I am sure the City of Chicago has transitioned to outside TPA’s that are handling their WC claims dramatically better, sans political influence. I would bet they are saving Chicago taxpayers millions versus the system run by former Alderman Burke.


I appreciate your thoughts and comments. Please post them on our award-winning blog.



Synopsis: IL Appellate Court, WC Division Finds Truck Driver Entitled to a Hearing for a Currently Impossible-to-Define Wage-Differential Award for Ankle Injury.


Editor’s comment: What Happened to CDW Corp v. IWCC?? If you want to read that ruling, take a look at I vote this CDW Corp. ruling be implemented by the parties and the hearing officers in this current claim. If you aren’t sure how and why, keep reading.


In Walsh v. Illinois Workers’ Compensation Commission, our Illinois Appellate Court, WC Division said a former truck driver whose ankle injury precluded him from continuing in his usual and customary line of work was entitled to an impossible-to-determine wage-differential award rather than permanent partial disability benefits awarded by the IL Workers’ Compensation Commission.

The problem I have with this ruling is simple—in my view, it treats the very recent, well-reasoned and solid IL Appellate Court ruling in CDW Corp v. IWCC as non-existent.

In this claim, Petitioner Walsh was a truck driver for Austin Tyler Construction Co. In October 2014, while exiting his truck, his left foot landed in a pothole, and he injured his ankle.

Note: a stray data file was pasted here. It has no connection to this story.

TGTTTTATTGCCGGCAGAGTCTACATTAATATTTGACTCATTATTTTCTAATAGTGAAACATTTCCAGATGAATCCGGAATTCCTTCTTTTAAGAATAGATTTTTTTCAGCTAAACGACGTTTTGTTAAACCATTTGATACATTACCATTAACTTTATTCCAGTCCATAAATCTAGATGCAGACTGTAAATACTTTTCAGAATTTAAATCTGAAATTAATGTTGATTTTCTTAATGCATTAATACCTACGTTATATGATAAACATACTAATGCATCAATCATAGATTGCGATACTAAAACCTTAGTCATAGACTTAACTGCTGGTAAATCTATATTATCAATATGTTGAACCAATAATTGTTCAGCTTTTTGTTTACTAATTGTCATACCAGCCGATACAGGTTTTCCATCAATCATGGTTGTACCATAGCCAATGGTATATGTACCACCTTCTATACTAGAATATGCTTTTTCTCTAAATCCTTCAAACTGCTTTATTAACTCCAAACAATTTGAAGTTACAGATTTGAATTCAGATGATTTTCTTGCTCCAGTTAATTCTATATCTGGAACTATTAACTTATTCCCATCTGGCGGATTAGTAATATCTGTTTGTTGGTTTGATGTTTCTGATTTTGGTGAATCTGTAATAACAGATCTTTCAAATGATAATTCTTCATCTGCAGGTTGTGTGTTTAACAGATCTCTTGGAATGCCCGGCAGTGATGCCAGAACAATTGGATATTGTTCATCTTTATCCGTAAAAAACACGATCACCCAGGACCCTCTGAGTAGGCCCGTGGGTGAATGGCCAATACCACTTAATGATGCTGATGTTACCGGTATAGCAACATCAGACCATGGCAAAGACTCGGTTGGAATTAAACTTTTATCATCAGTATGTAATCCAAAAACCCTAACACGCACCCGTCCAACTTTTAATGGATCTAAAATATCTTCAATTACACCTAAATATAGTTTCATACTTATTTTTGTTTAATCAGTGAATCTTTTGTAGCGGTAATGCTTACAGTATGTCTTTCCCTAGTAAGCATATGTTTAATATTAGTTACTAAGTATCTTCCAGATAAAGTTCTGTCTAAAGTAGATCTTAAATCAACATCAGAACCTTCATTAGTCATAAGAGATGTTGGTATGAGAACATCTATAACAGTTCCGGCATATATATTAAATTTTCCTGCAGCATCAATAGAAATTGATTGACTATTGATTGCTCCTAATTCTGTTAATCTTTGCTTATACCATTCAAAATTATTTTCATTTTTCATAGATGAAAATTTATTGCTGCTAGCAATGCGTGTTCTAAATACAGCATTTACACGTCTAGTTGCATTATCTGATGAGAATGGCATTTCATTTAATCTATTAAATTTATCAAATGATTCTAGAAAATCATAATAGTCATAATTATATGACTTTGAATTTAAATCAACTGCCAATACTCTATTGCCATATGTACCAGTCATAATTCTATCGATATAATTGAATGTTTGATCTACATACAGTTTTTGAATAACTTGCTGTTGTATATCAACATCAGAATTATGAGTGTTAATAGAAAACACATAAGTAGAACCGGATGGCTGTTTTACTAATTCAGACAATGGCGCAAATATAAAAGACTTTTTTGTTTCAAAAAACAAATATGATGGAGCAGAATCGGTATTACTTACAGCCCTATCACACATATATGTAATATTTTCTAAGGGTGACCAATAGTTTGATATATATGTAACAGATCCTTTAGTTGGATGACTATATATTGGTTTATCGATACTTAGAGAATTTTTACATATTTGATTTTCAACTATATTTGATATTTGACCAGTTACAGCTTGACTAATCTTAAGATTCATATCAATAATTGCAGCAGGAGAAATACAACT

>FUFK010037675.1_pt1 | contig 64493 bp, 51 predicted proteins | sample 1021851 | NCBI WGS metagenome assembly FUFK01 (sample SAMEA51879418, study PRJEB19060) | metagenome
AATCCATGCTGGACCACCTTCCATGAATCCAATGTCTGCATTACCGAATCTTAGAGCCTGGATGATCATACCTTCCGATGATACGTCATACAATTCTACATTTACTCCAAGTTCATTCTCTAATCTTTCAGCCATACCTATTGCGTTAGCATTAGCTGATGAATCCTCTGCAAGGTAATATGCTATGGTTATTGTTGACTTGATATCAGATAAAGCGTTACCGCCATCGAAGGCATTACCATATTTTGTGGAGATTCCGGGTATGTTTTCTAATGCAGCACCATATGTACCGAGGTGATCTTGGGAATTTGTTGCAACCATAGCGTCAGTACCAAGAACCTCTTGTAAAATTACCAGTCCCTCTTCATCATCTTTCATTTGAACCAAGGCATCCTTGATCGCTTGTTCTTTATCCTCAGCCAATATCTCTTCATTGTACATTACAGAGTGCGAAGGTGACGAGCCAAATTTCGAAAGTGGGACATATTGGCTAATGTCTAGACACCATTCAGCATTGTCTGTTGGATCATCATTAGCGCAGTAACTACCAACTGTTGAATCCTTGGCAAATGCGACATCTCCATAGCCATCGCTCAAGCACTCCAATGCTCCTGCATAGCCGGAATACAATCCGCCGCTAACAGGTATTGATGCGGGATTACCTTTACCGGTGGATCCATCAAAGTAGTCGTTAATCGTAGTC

A magnetic resonance image revealed tearing of the superior peroneal retinaculum, peroneal longus tendon and peroneus brevis tendon. Walsh rejected a recommendation to have surgery and opted for physical therapy.

He did one day of light-duty work in December 2014. He testified it was his opinion the work provided was mostly “pointless paperwork” and suggested the company lay him off, which it did.

He returned to work at the same company for the 2015 construction season but continued to complain of ankle pain. In 2016, he complained his ankle was getting worse with each day of work, and he underwent surgery.

After surgery, he was released to return to work with restrictions in November 2017. His employer provided accommodations in the form of assigning him loads that did not require him to spray the trailer after making deliveries and providing him with a truck with an automatic transmission.

In response, four days later, Walsh’s doctor revised work restrictions to prohibit climbing into a truck or trailer. There was no end date for the restrictions, and Walsh did not return to work as a truck driver.

There is no indication in the record vocational counseling was offered or accepted. You may note in the CDW Corp. v. IWCC ruling I cite above, at that point a “vocational assessment” would be required—that didn’t appear to happen at all.

After a hearing, the Arbitrator awarded temporary total disability benefits from the day of the accident — Oct. 19, 2014 — until Walsh was offered light-duty work on Dec. 2, 2014; and from May 19, 2016, when Walsh had surgery, through June 23, 2017, when he was released to return to restricted work.